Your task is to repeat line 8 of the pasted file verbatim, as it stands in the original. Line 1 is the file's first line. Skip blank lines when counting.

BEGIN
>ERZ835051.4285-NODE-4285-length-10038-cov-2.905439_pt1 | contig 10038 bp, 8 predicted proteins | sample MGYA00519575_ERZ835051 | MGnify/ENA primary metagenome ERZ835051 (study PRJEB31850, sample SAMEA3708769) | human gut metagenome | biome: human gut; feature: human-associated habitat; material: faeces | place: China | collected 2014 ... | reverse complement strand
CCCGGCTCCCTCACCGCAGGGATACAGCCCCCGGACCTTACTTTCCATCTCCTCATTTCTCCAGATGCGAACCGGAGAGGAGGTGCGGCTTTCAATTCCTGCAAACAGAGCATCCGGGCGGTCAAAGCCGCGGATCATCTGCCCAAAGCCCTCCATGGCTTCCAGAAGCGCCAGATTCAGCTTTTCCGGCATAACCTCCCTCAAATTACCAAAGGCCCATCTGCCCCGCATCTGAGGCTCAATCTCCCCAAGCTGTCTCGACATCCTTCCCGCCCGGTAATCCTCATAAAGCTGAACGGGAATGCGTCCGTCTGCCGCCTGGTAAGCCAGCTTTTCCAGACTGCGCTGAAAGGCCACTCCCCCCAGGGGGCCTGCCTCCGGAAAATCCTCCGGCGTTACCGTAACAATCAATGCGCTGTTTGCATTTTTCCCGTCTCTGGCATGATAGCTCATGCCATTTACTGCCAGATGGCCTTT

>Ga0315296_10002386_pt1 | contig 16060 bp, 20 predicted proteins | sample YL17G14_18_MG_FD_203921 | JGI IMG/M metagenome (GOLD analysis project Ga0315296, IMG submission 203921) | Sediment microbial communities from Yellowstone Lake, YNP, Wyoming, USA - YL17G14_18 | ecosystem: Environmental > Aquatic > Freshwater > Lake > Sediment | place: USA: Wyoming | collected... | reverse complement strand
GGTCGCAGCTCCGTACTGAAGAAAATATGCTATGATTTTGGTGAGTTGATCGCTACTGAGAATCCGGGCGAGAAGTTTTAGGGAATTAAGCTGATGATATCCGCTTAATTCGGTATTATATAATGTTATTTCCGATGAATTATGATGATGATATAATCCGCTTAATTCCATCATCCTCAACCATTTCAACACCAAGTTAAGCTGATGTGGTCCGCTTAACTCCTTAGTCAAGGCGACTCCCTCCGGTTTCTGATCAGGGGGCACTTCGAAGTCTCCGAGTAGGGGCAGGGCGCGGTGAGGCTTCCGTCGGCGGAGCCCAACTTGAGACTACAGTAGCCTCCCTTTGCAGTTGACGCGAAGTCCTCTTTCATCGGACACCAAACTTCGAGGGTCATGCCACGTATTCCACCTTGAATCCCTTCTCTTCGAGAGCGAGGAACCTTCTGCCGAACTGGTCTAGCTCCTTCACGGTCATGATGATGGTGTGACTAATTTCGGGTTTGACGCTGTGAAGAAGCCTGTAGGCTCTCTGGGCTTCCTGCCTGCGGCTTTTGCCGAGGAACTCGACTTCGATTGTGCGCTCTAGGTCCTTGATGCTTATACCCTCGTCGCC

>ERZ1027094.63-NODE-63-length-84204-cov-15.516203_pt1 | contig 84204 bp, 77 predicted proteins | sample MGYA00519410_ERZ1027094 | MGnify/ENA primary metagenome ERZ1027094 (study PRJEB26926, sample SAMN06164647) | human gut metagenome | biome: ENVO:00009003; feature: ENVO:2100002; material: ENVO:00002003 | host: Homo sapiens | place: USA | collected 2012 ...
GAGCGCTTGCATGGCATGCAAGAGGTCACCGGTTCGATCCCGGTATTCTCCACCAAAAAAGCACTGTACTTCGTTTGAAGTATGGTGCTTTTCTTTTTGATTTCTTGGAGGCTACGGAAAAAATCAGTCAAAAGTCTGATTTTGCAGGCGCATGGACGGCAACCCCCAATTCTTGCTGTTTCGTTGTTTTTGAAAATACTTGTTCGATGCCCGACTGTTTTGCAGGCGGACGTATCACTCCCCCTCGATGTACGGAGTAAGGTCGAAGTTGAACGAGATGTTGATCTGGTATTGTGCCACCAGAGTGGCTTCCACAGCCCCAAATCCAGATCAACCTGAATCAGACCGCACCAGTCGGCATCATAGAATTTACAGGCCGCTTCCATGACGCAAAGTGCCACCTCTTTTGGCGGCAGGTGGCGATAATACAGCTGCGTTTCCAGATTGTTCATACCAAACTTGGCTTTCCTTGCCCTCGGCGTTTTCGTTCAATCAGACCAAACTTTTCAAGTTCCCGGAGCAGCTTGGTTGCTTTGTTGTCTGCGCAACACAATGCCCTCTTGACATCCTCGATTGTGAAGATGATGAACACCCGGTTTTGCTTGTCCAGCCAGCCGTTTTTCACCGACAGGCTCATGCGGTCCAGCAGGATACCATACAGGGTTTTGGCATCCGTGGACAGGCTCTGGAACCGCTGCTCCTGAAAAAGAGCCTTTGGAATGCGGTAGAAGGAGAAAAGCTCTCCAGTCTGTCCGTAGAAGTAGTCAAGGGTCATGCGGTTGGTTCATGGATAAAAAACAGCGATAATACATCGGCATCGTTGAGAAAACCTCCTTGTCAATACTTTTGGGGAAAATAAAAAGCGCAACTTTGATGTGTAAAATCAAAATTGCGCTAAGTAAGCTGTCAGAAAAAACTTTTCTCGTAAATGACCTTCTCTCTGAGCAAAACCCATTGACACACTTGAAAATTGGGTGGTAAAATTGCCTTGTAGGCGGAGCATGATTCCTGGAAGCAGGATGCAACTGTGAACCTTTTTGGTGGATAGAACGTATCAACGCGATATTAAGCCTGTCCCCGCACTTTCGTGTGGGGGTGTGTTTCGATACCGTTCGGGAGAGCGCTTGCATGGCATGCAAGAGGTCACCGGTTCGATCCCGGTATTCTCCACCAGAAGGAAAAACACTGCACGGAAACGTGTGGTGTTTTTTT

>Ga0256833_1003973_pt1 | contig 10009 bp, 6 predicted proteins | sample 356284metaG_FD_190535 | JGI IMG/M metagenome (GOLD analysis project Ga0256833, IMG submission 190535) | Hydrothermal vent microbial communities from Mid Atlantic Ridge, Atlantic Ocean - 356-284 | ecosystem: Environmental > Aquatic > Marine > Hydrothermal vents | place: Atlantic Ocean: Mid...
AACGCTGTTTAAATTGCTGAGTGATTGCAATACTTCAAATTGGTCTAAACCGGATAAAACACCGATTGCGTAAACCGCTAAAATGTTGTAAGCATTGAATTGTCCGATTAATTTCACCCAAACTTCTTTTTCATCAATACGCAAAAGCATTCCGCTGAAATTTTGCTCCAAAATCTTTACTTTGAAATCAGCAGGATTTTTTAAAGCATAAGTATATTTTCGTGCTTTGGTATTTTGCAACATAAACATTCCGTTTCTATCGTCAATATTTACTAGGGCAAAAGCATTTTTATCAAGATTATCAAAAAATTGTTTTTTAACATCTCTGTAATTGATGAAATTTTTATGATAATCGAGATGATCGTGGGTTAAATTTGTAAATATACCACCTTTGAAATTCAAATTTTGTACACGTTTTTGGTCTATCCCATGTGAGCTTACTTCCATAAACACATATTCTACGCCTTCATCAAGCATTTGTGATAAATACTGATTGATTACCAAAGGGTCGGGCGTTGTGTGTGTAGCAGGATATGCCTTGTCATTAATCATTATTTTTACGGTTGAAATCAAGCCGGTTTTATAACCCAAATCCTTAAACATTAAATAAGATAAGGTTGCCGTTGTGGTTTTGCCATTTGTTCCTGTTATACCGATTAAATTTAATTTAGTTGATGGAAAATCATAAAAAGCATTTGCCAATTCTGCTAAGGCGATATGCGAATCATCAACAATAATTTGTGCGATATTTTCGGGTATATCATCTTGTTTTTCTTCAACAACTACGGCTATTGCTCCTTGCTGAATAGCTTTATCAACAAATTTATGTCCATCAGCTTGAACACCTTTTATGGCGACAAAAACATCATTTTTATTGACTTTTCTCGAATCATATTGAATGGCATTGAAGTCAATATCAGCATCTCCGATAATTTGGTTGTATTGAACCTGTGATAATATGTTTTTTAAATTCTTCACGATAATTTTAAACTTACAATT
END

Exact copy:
AACGCTGTTTAAATTGCTGAGTGATTGCAATACTTCAAATTGGTCTAAACCGGATAAAACACCGATTGCGTAAACCGCTAAAATGTTGTAAGCATTGAATTGTCCGATTAATTTCACCCAAACTTCTTTTTCATCAATACGCAAAAGCATTCCGCTGAAATTTTGCTCCAAAATCTTTACTTTGAAATCAGCAGGATTTTTTAAAGCATAAGTATATTTTCGTGCTTTGGTATTTTGCAACATAAACATTCCGTTTCTATCGTCAATATTTACTAGGGCAAAAGCATTTTTATCAAGATTATCAAAAAATTGTTTTTTAACATCTCTGTAATTGATGAAATTTTTATGATAATCGAGATGATCGTGGGTTAAATTTGTAAATATACCACCTTTGAAATTCAAATTTTGTACACGTTTTTGGTCTATCCCATGTGAGCTTACTTCCATAAACACATATTCTACGCCTTCATCAAGCATTTGTGATAAATACTGATTGATTACCAAAGGGTCGGGCGTTGTGTGTGTAGCAGGATATGCCTTGTCATTAATCATTATTTTTACGGTTGAAATCAAGCCGGTTTTATAACCCAAATCCTTAAACATTAAATAAGATAAGGTTGCCGTTGTGGTTTTGCCATTTGTTCCTGTTATACCGATTAAATTTAATTTAGTTGATGGAAAATCATAAAAAGCATTTGCCAATTCTGCTAAGGCGATATGCGAATCATCAACAATAATTTGTGCGATATTTTCGGGTATATCATCTTGTTTTTCTTCAACAACTACGGCTATTGCTCCTTGCTGAATAGCTTTATCAACAAATTTATGTCCATCAGCTTGAACACCTTTTATGGCGACAAAAACATCATTTTTATTGACTTTTCTCGAATCATATTGAATGGCATTGAAGTCAATATCAGCATCTCCGATAATTTGGTTGTATTGAACCTGTGATAATATGTTTTTTAAATTCTTCACGATAATTTTAAACTTACAATT